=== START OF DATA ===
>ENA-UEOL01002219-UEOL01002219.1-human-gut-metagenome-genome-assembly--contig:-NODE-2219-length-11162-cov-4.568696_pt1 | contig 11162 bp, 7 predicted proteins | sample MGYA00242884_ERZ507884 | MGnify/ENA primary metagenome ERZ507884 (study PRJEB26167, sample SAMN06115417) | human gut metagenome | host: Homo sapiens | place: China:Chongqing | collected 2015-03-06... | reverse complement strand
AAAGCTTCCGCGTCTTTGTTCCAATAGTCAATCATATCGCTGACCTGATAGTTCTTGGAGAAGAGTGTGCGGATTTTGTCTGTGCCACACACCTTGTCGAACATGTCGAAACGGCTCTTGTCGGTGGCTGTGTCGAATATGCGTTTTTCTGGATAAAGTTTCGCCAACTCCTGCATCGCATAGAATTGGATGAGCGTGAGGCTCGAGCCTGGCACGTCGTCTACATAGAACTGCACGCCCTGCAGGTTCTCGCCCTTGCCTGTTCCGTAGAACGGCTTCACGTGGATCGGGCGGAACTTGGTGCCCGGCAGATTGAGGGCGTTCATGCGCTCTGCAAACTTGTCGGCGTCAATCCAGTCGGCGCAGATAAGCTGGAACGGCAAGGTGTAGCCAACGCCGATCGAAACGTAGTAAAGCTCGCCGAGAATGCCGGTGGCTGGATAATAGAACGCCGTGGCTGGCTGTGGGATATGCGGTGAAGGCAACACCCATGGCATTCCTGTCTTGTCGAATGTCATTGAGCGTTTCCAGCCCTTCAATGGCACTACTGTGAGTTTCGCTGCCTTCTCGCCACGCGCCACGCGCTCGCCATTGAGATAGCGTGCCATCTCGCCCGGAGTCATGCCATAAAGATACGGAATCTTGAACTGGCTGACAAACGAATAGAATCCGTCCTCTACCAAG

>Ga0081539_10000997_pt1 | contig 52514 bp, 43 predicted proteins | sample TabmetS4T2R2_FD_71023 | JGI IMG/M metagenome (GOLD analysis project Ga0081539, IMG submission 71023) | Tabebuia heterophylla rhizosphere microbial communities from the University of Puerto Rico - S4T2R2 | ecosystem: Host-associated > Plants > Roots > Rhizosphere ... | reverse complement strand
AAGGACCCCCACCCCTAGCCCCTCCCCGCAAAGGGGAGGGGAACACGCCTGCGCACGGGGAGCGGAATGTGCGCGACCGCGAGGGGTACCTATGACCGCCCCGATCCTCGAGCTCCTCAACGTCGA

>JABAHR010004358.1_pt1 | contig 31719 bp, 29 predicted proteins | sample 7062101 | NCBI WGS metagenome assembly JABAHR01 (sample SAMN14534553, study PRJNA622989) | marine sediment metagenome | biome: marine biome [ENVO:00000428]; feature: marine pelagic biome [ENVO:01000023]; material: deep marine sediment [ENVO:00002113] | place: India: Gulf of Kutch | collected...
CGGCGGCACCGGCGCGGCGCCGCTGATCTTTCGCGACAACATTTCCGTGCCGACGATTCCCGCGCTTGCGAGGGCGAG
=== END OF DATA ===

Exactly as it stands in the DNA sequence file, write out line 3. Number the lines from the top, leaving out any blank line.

>Ga0081539_10000997_pt1 | contig 52514 bp, 43 predicted proteins | sample TabmetS4T2R2_FD_71023 | JGI IMG/M metagenome (GOLD analysis project Ga0081539, IMG submission 71023) | Tabebuia heterophylla rhizosphere microbial communities from the University of Puerto Rico - S4T2R2 | ecosystem: Host-associated > Plants > Roots > Rhizosphere ... | reverse complement strand